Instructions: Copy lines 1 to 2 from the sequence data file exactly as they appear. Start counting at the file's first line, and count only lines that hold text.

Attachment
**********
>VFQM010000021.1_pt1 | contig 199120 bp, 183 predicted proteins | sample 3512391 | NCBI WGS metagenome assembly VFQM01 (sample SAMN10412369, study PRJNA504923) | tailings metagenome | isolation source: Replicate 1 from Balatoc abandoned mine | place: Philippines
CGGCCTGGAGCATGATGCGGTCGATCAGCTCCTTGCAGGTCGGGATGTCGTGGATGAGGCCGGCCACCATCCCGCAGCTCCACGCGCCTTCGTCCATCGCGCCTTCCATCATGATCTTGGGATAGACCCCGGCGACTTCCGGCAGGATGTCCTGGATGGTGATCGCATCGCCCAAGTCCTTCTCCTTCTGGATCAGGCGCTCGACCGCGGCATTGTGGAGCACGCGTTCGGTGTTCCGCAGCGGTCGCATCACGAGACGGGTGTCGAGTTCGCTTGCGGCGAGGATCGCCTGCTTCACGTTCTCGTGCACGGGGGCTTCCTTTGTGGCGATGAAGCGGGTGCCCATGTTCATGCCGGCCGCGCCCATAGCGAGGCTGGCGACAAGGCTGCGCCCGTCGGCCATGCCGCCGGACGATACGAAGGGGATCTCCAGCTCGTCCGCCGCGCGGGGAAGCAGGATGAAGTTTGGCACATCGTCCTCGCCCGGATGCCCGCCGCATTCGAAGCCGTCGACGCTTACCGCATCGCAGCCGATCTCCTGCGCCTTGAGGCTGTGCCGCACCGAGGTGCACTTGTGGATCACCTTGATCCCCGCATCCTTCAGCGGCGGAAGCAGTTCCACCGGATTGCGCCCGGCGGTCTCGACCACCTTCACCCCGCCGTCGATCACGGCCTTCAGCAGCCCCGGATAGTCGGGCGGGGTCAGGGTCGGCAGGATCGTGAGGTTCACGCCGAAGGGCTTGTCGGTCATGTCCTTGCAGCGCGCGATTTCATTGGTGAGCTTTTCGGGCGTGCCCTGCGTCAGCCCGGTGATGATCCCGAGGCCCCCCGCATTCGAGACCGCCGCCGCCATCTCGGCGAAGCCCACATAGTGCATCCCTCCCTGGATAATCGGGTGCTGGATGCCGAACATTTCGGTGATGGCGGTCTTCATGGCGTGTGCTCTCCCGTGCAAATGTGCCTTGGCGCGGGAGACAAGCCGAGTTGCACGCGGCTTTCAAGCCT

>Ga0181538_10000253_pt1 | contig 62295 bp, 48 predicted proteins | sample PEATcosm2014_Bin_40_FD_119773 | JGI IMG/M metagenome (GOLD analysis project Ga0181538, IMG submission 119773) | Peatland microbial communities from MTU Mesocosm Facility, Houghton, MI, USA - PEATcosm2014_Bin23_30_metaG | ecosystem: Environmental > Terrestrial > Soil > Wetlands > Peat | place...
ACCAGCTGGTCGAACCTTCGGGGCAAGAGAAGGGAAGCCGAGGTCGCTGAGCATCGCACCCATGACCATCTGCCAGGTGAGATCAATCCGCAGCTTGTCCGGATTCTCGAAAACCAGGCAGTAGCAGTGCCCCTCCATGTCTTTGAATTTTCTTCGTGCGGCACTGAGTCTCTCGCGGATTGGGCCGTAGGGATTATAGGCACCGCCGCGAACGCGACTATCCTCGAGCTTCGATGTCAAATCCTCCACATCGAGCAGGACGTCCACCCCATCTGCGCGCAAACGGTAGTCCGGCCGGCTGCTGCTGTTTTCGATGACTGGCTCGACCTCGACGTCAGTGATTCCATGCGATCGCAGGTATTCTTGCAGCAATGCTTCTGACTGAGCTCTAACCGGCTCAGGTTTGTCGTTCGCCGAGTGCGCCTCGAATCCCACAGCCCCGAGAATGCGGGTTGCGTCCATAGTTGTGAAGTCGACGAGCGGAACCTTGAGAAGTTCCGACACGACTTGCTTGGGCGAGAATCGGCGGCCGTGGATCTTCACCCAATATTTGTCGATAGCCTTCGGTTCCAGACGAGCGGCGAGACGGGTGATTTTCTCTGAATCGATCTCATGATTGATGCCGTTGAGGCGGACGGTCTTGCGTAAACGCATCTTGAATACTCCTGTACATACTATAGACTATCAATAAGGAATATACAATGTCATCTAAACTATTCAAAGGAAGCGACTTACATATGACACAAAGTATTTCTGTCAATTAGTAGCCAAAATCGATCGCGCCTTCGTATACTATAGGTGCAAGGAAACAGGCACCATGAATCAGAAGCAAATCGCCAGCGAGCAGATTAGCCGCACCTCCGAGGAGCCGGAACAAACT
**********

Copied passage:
>VFQM010000021.1_pt1 | contig 199120 bp, 183 predicted proteins | sample 3512391 | NCBI WGS metagenome assembly VFQM01 (sample SAMN10412369, study PRJNA504923) | tailings metagenome | isolation source: Replicate 1 from Balatoc abandoned mine | place: Philippines
CGGCCTGGAGCATGATGCGGTCGATCAGCTCCTTGCAGGTCGGGATGTCGTGGATGAGGCCGGCCACCATCCCGCAGCTCCACGCGCCTTCGTCCATCGCGCCTTCCATCATGATCTTGGGATAGACCCCGGCGACTTCCGGCAGGATGTCCTGGATGGTGATCGCATCGCCCAAGTCCTTCTCCTTCTGGATCAGGCGCTCGACCGCGGCATTGTGGAGCACGCGTTCGGTGTTCCGCAGCGGTCGCATCACGAGACGGGTGTCGAGTTCGCTTGCGGCGAGGATCGCCTGCTTCACGTTCTCGTGCACGGGGGCTTCCTTTGTGGCGATGAAGCGGGTGCCCATGTTCATGCCGGCCGCGCCCATAGCGAGGCTGGCGACAAGGCTGCGCCCGTCGGCCATGCCGCCGGACGATACGAAGGGGATCTCCAGCTCGTCCGCCGCGCGGGGAAGCAGGATGAAGTTTGGCACATCGTCCTCGCCCGGATGCCCGCCGCATTCGAAGCCGTCGACGCTTACCGCATCGCAGCCGATCTCCTGCGCCTTGAGGCTGTGCCGCACCGAGGTGCACTTGTGGATCACCTTGATCCCCGCATCCTTCAGCGGCGGAAGCAGTTCCACCGGATTGCGCCCGGCGGTCTCGACCACCTTCACCCCGCCGTCGATCACGGCCTTCAGCAGCCCCGGATAGTCGGGCGGGGTCAGGGTCGGCAGGATCGTGAGGTTCACGCCGAAGGGCTTGTCGGTCATGTCCTTGCAGCGCGCGATTTCATTGGTGAGCTTTTCGGGCGTGCCCTGCGTCAGCCCGGTGATGATCCCGAGGCCCCCCGCATTCGAGACCGCCGCCGCCATCTCGGCGAAGCCCACATAGTGCATCCCTCCCTGGATAATCGGGTGCTGGATGCCGAACATTTCGGTGATGGCGGTCTTCATGGCGTGTGCTCTCCCGTGCAAATGTGCCTTGGCGCGGGAGACAAGCCGAGTTGCACGCGGCTTTCAAGCCT